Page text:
Valentine's is here — can you ensure flirting or romances at the office don't cross any lines?
The bouquet of flowers and box of chocolates arriving at the office today could well be Valentine’s day gifts between co-workers. With studies showing that casual flirting can be a ‘beneficial’ stress-reliever, how should HR respond to tricky co-worker relationships?
The line between harmless flirting and harassment may be unclear at times. And if an office romance is in the books, are leaders responsible to lay down official ground rules?
HRD investigates and finds out how leaders can approach such sensitive situations.
Friendly flirting or harassment?
Firstly, let’s note that wherever you are, harmless flirting between consensual parties is not considered sexual harassment.
A recent study by Washington State University (WSU) took it further by demonstrating that flirting, such as light-hearted banter, can help relieve stress in workers. Findings showed that “when flirtation is enjoyed” it offers benefits like making people feel good about themselves, in turn shielding them from negative feelings of stress.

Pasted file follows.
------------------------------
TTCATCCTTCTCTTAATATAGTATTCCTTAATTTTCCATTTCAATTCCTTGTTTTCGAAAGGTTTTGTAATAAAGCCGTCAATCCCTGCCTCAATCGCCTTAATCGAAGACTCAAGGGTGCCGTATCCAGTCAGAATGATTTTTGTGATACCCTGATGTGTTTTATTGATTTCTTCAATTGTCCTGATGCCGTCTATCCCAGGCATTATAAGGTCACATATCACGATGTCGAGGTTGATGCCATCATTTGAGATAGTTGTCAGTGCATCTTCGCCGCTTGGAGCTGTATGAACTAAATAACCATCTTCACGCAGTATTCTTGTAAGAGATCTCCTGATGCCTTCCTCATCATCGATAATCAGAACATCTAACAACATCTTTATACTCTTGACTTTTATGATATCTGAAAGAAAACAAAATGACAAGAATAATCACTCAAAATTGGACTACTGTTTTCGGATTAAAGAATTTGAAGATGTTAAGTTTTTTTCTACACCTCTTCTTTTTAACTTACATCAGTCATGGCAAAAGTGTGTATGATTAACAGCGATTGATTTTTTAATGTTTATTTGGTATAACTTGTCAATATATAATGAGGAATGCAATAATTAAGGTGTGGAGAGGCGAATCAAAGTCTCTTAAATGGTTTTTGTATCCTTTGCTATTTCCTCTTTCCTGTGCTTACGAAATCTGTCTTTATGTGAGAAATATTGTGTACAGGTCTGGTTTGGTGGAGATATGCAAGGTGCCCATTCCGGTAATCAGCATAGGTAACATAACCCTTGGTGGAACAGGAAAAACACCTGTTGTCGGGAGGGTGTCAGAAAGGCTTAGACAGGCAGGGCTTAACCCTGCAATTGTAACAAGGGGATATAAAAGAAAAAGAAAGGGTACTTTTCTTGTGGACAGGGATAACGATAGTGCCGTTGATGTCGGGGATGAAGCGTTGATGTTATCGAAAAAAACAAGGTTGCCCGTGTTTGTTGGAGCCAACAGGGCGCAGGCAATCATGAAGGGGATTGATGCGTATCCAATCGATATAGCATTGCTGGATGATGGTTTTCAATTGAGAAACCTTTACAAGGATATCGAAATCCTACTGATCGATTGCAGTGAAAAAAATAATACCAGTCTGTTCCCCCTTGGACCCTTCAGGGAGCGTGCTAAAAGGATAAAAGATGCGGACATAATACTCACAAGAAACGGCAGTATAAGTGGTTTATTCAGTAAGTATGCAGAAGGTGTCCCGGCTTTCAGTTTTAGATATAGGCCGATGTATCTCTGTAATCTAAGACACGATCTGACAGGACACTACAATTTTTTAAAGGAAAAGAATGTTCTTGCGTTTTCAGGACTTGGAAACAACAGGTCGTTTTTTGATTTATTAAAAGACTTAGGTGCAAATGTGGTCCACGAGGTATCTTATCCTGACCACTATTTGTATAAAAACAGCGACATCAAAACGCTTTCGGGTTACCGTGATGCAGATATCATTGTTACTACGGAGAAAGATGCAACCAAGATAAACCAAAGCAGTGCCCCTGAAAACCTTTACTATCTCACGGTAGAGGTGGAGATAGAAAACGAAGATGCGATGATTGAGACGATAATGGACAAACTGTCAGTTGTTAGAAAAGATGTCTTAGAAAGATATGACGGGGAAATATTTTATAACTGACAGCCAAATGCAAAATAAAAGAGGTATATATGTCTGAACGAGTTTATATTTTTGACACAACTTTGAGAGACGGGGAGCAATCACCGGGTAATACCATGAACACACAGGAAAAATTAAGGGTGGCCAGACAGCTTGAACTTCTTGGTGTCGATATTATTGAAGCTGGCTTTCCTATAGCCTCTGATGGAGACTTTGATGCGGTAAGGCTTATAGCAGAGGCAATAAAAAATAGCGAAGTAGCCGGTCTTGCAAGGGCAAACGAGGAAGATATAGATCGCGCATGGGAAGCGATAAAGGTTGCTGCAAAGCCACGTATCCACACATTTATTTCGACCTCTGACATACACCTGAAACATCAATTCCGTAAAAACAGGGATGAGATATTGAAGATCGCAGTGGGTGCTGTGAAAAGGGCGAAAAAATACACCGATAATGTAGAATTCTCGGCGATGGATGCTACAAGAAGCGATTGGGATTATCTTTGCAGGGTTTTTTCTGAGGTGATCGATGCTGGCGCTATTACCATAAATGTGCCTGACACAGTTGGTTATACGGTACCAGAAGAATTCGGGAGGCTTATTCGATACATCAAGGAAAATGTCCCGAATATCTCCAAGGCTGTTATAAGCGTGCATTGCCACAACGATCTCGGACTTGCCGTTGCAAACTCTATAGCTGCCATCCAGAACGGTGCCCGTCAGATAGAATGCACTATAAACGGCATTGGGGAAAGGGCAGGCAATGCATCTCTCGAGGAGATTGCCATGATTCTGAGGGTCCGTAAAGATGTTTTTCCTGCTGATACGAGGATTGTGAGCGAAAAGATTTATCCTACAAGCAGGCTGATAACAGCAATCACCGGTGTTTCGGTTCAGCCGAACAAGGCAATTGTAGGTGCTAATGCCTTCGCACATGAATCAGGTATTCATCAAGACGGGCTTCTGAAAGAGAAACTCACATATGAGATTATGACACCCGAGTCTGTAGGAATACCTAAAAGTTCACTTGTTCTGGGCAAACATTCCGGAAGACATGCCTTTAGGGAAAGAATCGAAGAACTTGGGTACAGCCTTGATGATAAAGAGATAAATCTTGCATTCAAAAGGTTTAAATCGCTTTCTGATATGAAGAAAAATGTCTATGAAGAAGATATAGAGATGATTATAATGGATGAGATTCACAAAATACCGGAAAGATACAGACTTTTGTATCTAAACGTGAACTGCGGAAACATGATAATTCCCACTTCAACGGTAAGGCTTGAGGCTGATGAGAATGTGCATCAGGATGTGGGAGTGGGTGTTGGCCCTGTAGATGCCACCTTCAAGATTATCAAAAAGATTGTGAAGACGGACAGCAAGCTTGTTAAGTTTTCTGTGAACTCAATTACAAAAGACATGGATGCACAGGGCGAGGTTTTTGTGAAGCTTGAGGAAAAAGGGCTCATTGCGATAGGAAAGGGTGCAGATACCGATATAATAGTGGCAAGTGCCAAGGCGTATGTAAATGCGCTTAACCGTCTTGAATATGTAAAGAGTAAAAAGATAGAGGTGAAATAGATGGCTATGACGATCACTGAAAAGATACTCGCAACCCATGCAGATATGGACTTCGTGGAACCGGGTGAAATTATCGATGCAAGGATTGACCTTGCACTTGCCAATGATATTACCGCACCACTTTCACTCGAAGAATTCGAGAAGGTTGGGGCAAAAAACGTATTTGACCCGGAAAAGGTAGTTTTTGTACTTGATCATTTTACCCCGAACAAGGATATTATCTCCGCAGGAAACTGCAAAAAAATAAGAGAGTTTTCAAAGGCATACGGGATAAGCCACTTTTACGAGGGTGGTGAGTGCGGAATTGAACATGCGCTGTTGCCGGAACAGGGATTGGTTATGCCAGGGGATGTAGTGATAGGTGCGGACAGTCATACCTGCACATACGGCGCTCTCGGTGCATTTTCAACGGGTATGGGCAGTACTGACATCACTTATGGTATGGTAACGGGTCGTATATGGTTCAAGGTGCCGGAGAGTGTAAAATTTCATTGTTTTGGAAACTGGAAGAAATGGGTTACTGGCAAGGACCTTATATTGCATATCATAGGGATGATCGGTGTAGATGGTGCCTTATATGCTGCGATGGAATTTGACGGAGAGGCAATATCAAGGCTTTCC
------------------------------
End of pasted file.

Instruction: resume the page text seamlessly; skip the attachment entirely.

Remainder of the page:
The researchers analysed non-harassing social sexual behaviour among co-workers, such as telling jokes and making innuendos that are sexual in nature. They also looked at what could be considered flirtatious behaviour, such as making coy glances at colleagues or complimenting others on their physical appearance.
“Even when our study participants disliked the behaviour, it still didn’t reach the threshold of sexual harassment,” said Leah Sheppard, assistant professor at WSU and one of the study’s authors.
“It didn’t produce higher levels of stress, so it is a very different conceptual space.”
A more notable finding was this: the study showed that workers and supervisors have different views on flirtation in the office. While employees felt more positively about such behaviour, bosses weren’t as thrilled about the idea.
And rightly so, as the line between consensual and non-consensual can be pretty thin.
As stated by advocates in Singapore, Association of Women for Action and Research (AWARE), harmless flirting can easily turn into harassment once “the feelings are no longer mutual”.
The line is crossed when one party persists even though the other party makes it clear that they’re no longer interested.